Look up to the heavens.
Are you seeing more stars? Is the moon shining more brightly and have you spotted Venus in the western sky in the evening. One of the unexpected benefits of the lockdown is a reduction in pollution, hardly any aeroplane contrails distorting the sky and many of us are now seeing a better view of the night sky. At the start of the month the BBC featured a series of photos of the newly clear skies, see these here.
However, light pollution from badly aimed streetlights, signs and even house flood lights can still interfere with the nightscape, North York Moors National Park wrote about what they're doing to help combat just these problems to coincide with the Yorkshire Dark Skies Festival which ran from 14 February to 1 March 2020 across the North York Moors and Yorkshire Dales National Parks. Find out more.
It's currently International Dark Sky Week, a weeklong celebration of the night - an opportunity to consider the role of the night and its star-filled sky in our lives and the clearer skies present us with a perfect opportunity to take part this year, to go out and gaze at the constellations, learn a few of the names and even the stories behind them. It's not just about the stars, beautiful as they are, but the nighttime as well, so listen out for owls: tawny owls are not as noisy right now as through the winter but the towit-towoo duets between the male and female can still be heard occasionally, although they are more properly a hoohoo from the male and kwick from the female and if they're anything like our owls more noisy during the day than at night! And if you hear a whoop-whoop-whoop check for a slightly taller, possibly bobbing fence post and you've got yourself a little owl, now is the time the males are calling most, advertising their territory.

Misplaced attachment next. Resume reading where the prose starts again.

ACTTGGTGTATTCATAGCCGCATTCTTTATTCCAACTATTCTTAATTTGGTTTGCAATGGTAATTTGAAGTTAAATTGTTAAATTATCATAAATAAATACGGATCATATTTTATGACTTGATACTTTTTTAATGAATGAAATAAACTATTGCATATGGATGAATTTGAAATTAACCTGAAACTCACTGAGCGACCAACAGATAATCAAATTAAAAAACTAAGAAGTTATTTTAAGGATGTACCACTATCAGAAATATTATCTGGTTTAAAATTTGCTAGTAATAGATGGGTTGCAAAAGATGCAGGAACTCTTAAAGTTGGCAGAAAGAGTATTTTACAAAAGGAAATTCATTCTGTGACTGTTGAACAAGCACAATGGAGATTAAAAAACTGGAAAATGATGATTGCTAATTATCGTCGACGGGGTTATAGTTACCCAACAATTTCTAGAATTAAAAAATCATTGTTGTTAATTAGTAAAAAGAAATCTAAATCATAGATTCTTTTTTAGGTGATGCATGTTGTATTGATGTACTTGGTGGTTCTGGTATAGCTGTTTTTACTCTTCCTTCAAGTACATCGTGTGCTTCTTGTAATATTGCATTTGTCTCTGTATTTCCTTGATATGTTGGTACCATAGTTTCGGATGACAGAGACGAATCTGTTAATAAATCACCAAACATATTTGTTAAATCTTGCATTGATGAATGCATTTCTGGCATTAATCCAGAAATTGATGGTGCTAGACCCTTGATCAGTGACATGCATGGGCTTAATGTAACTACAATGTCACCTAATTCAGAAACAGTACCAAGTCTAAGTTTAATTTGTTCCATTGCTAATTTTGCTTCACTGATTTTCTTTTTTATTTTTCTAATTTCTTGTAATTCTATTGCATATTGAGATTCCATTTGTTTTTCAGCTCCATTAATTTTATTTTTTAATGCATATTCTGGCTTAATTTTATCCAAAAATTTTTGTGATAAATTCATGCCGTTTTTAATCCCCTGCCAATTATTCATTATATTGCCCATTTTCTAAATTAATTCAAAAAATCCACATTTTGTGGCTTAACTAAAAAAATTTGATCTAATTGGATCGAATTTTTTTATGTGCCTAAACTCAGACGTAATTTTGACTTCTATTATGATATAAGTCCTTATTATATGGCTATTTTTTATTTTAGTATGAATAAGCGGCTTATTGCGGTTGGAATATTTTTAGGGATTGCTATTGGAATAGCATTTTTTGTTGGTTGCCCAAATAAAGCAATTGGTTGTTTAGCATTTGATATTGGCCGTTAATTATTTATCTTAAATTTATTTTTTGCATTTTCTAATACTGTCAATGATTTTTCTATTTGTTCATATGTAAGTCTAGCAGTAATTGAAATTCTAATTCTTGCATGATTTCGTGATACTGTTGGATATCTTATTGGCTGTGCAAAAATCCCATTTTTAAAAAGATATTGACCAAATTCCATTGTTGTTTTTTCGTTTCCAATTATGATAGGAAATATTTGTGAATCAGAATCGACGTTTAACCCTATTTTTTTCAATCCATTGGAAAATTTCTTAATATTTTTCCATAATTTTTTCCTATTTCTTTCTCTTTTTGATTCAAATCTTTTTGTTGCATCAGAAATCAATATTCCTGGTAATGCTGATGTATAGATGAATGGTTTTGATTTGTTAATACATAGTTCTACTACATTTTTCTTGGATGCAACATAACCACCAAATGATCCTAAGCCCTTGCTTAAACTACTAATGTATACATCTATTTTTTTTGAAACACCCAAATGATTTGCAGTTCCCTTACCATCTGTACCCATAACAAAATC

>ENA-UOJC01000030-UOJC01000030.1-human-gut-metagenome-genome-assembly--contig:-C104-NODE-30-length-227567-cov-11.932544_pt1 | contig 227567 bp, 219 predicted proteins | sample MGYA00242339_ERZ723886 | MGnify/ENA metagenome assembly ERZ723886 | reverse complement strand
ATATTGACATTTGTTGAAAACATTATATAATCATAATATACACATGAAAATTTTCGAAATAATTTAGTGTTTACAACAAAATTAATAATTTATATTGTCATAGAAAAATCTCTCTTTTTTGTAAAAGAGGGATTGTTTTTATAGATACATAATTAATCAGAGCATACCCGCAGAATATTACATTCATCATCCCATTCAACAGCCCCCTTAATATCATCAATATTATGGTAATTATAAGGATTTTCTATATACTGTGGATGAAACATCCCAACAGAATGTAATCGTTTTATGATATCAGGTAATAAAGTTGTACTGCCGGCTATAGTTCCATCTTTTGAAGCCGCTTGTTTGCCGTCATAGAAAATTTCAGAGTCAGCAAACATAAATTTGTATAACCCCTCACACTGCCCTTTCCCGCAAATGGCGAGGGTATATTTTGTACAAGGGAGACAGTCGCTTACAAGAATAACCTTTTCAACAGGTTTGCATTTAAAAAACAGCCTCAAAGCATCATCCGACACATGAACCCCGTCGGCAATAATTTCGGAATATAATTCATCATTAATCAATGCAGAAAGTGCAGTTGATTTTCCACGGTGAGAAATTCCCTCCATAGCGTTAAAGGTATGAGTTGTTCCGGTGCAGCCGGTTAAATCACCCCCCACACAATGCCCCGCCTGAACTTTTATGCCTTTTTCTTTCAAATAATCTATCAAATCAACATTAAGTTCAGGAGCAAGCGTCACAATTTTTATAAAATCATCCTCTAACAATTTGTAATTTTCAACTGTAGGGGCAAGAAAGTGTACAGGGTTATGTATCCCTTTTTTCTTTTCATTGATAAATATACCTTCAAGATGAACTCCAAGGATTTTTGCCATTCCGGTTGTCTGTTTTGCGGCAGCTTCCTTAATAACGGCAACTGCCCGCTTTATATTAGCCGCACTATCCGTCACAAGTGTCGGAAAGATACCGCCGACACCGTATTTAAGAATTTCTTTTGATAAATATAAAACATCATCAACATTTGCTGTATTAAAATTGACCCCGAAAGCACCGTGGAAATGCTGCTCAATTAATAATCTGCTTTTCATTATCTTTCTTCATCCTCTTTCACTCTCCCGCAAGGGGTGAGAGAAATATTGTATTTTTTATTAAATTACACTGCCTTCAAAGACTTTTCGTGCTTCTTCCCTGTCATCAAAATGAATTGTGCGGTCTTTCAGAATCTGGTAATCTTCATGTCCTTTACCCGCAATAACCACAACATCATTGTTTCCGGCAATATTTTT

Don't forget to look out for bats and moths too, both are getting active in the warmer evenings.